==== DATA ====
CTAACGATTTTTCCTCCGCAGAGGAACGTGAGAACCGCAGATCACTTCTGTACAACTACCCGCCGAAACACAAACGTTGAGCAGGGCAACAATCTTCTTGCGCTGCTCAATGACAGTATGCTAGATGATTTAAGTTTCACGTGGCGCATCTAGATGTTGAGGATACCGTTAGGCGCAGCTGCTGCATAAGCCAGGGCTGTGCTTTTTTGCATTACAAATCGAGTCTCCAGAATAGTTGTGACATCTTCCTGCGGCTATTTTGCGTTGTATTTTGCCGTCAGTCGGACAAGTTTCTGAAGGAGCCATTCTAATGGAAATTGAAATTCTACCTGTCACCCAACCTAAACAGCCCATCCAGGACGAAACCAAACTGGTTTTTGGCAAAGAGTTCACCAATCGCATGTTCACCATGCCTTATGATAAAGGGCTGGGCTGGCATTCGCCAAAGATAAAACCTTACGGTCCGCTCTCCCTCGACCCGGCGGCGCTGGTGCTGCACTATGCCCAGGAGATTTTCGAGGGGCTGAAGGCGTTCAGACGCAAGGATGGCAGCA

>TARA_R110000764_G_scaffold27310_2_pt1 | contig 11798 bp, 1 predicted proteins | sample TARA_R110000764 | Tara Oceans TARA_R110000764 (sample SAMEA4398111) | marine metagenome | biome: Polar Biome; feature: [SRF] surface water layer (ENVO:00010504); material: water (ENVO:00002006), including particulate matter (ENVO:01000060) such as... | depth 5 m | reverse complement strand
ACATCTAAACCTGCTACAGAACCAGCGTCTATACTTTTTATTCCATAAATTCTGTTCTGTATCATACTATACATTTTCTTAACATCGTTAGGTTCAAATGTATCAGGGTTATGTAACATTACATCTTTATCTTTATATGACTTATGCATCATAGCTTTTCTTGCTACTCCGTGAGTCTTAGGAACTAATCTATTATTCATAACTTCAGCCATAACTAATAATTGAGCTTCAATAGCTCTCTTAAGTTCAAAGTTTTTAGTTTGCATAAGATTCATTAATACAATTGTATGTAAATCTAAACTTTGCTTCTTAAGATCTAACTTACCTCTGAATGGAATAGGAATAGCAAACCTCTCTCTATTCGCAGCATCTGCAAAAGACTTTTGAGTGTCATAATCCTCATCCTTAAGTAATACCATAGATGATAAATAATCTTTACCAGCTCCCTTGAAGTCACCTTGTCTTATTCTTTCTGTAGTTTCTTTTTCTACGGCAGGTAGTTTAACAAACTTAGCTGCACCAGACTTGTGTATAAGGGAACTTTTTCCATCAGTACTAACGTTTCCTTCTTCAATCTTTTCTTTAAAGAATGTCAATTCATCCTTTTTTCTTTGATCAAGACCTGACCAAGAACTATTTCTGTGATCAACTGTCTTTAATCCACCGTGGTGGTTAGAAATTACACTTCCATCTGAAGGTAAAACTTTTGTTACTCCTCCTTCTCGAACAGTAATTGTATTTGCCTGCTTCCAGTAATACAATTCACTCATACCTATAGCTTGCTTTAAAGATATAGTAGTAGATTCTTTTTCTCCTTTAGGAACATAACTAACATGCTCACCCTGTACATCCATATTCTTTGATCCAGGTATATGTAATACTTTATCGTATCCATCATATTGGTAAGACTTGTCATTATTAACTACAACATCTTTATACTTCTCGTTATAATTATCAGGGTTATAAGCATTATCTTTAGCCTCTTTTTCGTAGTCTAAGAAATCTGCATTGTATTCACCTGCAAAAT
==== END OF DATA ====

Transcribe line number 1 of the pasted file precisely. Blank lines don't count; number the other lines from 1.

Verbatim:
CTAACGATTTTTCCTCCGCAGAGGAACGTGAGAACCGCAGATCACTTCTGTACAACTACCCGCCGAAACACAAACGTTGAGCAGGGCAACAATCTTCTTGCGCTGCTCAATGACAGTATGCTAGATGATTTAAGTTTCACGTGGCGCATCTAGATGTTGAGGATACCGTTAGGCGCAGCTGCTGCATAAGCCAGGGCTGTGCTTTTTTGCATTACAAATCGAGTCTCCAGAATAGTTGTGACATCTTCCTGCGGCTATTTTGCGTTGTATTTTGCCGTCAGTCGGACAAGTTTCTGAAGGAGCCATTCTAATGGAAATTGAAATTCTACCTGTCACCCAACCTAAACAGCCCATCCAGGACGAAACCAAACTGGTTTTTGGCAAAGAGTTCACCAATCGCATGTTCACCATGCCTTATGATAAAGGGCTGGGCTGGCATTCGCCAAAGATAAAACCTTACGGTCCGCTCTCCCTCGACCCGGCGGCGCTGGTGCTGCACTATGCCCAGGAGATTTTCGAGGGGCTGAAGGCGTTCAGACGCAAGGATGGCAGCA